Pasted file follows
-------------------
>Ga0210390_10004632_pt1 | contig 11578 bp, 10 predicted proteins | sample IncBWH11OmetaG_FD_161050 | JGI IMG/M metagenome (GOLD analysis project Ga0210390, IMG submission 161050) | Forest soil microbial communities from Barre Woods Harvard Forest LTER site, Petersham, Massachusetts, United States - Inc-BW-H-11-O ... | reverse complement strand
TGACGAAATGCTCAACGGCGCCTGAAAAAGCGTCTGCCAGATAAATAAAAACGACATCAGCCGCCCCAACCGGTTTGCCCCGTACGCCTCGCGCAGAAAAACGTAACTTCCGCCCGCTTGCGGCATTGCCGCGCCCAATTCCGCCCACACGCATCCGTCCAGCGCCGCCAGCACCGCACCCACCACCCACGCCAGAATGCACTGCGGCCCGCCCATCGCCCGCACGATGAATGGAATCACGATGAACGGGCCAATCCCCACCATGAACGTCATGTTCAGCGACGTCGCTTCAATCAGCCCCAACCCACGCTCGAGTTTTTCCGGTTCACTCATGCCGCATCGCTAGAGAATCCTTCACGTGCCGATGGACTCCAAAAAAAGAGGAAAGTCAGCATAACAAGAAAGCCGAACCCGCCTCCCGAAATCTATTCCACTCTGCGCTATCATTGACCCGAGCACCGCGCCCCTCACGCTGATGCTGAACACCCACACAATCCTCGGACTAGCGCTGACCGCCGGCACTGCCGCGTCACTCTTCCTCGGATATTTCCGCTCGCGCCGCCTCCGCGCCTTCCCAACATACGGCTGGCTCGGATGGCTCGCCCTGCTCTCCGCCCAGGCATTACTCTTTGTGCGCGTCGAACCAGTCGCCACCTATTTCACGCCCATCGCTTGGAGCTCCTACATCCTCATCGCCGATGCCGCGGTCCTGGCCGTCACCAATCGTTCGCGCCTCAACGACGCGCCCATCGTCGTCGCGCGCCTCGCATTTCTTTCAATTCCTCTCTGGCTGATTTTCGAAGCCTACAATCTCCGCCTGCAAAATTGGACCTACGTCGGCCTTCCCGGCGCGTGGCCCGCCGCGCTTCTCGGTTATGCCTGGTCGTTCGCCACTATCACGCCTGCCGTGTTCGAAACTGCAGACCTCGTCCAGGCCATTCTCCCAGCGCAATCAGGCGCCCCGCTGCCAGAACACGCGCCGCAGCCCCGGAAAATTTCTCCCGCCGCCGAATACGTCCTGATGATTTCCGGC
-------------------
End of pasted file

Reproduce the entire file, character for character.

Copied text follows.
>Ga0210390_10004632_pt1 | contig 11578 bp, 10 predicted proteins | sample IncBWH11OmetaG_FD_161050 | JGI IMG/M metagenome (GOLD analysis project Ga0210390, IMG submission 161050) | Forest soil microbial communities from Barre Woods Harvard Forest LTER site, Petersham, Massachusetts, United States - Inc-BW-H-11-O ... | reverse complement strand
TGACGAAATGCTCAACGGCGCCTGAAAAAGCGTCTGCCAGATAAATAAAAACGACATCAGCCGCCCCAACCGGTTTGCCCCGTACGCCTCGCGCAGAAAAACGTAACTTCCGCCCGCTTGCGGCATTGCCGCGCCCAATTCCGCCCACACGCATCCGTCCAGCGCCGCCAGCACCGCACCCACCACCCACGCCAGAATGCACTGCGGCCCGCCCATCGCCCGCACGATGAATGGAATCACGATGAACGGGCCAATCCCCACCATGAACGTCATGTTCAGCGACGTCGCTTCAATCAGCCCCAACCCACGCTCGAGTTTTTCCGGTTCACTCATGCCGCATCGCTAGAGAATCCTTCACGTGCCGATGGACTCCAAAAAAAGAGGAAAGTCAGCATAACAAGAAAGCCGAACCCGCCTCCCGAAATCTATTCCACTCTGCGCTATCATTGACCCGAGCACCGCGCCCCTCACGCTGATGCTGAACACCCACACAATCCTCGGACTAGCGCTGACCGCCGGCACTGCCGCGTCACTCTTCCTCGGATATTTCCGCTCGCGCCGCCTCCGCGCCTTCCCAACATACGGCTGGCTCGGATGGCTCGCCCTGCTCTCCGCCCAGGCATTACTCTTTGTGCGCGTCGAACCAGTCGCCACCTATTTCACGCCCATCGCTTGGAGCTCCTACATCCTCATCGCCGATGCCGCGGTCCTGGCCGTCACCAATCGTTCGCGCCTCAACGACGCGCCCATCGTCGTCGCGCGCCTCGCATTTCTTTCAATTCCTCTCTGGCTGATTTTCGAAGCCTACAATCTCCGCCTGCAAAATTGGACCTACGTCGGCCTTCCCGGCGCGTGGCCCGCCGCGCTTCTCGGTTATGCCTGGTCGTTCGCCACTATCACGCCTGCCGTGTTCGAAACTGCAGACCTCGTCCAGGCCATTCTCCCAGCGCAATCAGGCGCCCCGCTGCCAGAACACGCGCCGCAGCCCCGGAAAATTTCTCCCGCCGCCGAATACGTCCTGATGATTTCCGGC